•  Colombia: The Colombian government rejected the accusations, calling them an attempt by the "dictatorial regime of Nicolás Maduro" to divert attention from problems in the country.[131] President Iván Duque Márquez said that he did not sponsor invasions or tricks in response to the accusations and stated "I do things up front because I am a defender of democracy."[106]
  •  Russia: The Russian Foreign Ministry said that United States' denial was "unconvincing" and pointed to earlier warnings made by the Trump administration that "all options" are on the table, including the possibility of military action. It also said that the actions of the mercenaries deserve "unequivocal and decisive condemnation."[132]
    • On 20 May 2020, Russia convoked an virtual open debate of the United Nations Security Council (UNSC) for the purpose of urging the members of the Council to condemn the attack as a threat to peace in Venezuela and to security in the region.[133] The United States doubled down on its previous denials of any involvement in the operation, and accused the Maduro government of using the event as a pretext to persecute political dissidents and distract from other problems in Venezuela. Russia reasserted its assessment that the statements by the United States government that it had no knowledge of the operation were dubious in light of the attackers' plans to fly their captives to the United States. Russia's U.N. ambassador, Dmitry Polyansky, asked how does the attack correlate with the "all options are on the table" messages.[133]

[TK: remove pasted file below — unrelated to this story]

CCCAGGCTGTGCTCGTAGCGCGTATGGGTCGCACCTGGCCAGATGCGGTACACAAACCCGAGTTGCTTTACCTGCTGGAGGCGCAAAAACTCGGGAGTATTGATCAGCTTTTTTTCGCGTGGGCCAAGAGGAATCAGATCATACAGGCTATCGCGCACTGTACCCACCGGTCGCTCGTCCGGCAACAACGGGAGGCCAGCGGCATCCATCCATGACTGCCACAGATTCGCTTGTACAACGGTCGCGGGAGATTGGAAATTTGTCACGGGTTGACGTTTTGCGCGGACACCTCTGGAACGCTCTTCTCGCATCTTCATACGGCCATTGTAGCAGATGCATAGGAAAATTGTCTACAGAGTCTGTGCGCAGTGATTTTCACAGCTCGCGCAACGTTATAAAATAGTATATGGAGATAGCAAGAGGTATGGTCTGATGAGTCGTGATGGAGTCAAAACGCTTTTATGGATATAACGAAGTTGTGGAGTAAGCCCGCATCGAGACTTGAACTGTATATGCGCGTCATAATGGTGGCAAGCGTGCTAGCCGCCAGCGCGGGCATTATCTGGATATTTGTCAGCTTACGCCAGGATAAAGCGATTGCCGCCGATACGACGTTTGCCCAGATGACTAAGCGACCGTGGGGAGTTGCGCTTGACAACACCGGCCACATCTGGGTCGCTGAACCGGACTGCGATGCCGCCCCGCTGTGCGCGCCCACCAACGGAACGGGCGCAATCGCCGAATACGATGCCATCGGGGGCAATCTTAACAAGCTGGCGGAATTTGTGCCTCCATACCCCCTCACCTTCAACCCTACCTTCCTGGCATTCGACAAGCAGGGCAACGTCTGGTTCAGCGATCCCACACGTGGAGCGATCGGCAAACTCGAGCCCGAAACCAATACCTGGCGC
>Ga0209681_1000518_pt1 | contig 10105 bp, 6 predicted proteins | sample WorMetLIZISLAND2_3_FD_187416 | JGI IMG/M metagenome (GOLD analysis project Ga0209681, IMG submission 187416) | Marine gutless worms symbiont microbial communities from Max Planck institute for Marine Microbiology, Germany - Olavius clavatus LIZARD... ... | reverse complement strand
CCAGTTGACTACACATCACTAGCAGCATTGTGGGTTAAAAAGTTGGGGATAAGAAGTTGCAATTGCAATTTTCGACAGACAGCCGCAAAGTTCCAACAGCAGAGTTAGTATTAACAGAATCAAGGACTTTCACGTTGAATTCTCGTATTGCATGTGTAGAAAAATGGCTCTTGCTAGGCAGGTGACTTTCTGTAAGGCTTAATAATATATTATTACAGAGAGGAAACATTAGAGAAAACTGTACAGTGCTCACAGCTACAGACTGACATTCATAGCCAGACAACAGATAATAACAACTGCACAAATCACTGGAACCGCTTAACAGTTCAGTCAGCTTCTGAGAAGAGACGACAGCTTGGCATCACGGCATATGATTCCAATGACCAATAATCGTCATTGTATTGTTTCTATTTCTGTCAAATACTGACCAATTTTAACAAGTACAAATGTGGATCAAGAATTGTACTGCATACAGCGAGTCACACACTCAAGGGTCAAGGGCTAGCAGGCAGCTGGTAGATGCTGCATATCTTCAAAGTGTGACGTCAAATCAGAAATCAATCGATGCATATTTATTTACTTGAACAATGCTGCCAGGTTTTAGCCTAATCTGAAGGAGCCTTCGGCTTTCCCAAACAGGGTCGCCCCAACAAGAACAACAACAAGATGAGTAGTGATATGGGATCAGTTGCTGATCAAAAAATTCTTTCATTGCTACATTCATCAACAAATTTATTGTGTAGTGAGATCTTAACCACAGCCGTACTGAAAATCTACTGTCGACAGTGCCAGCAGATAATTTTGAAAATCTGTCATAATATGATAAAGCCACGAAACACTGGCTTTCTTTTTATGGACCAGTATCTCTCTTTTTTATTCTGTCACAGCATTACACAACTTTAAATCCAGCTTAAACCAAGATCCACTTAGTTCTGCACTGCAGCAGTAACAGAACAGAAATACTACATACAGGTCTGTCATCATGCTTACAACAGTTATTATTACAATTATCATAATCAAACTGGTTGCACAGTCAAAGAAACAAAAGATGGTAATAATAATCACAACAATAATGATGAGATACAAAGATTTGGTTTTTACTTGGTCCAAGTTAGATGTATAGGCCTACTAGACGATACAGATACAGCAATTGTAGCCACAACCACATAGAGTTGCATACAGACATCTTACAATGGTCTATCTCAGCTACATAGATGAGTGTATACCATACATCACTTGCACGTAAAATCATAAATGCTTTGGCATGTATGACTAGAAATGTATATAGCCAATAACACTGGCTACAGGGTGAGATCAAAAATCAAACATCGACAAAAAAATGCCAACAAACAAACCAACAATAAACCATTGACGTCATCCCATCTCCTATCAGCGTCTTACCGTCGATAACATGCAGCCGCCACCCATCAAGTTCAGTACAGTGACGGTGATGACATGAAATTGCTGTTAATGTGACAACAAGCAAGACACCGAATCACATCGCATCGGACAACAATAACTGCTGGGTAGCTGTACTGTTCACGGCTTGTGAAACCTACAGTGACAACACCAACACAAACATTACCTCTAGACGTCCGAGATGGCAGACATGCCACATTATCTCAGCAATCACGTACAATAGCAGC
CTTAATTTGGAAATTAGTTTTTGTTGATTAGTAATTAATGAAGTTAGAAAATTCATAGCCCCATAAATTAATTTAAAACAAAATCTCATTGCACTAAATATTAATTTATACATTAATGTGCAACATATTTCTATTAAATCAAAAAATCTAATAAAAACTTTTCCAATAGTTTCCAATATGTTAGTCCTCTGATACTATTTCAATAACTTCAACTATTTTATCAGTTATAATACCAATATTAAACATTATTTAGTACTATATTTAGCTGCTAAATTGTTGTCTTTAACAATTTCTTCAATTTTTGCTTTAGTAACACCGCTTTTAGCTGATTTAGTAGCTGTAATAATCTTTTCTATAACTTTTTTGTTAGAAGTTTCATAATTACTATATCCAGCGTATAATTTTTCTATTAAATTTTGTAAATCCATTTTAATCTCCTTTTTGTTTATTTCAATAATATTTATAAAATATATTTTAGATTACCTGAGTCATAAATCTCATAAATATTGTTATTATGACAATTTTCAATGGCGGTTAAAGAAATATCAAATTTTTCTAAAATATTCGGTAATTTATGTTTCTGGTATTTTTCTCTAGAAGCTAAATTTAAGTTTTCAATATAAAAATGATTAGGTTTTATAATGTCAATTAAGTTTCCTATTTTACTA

• United States: Various US officials (including President Trump) have denied the accusations made by the Maduro administration.[118]
    • President Donald Trump said that the incident "has nothing to do with our government."[74][118] Speaking on Fox News, Trump said "If I wanted to go into Venezuela, I wouldn't make a secret about it." and said that the operation would be called an "invasion" if he sends an army into Venezuela.[134]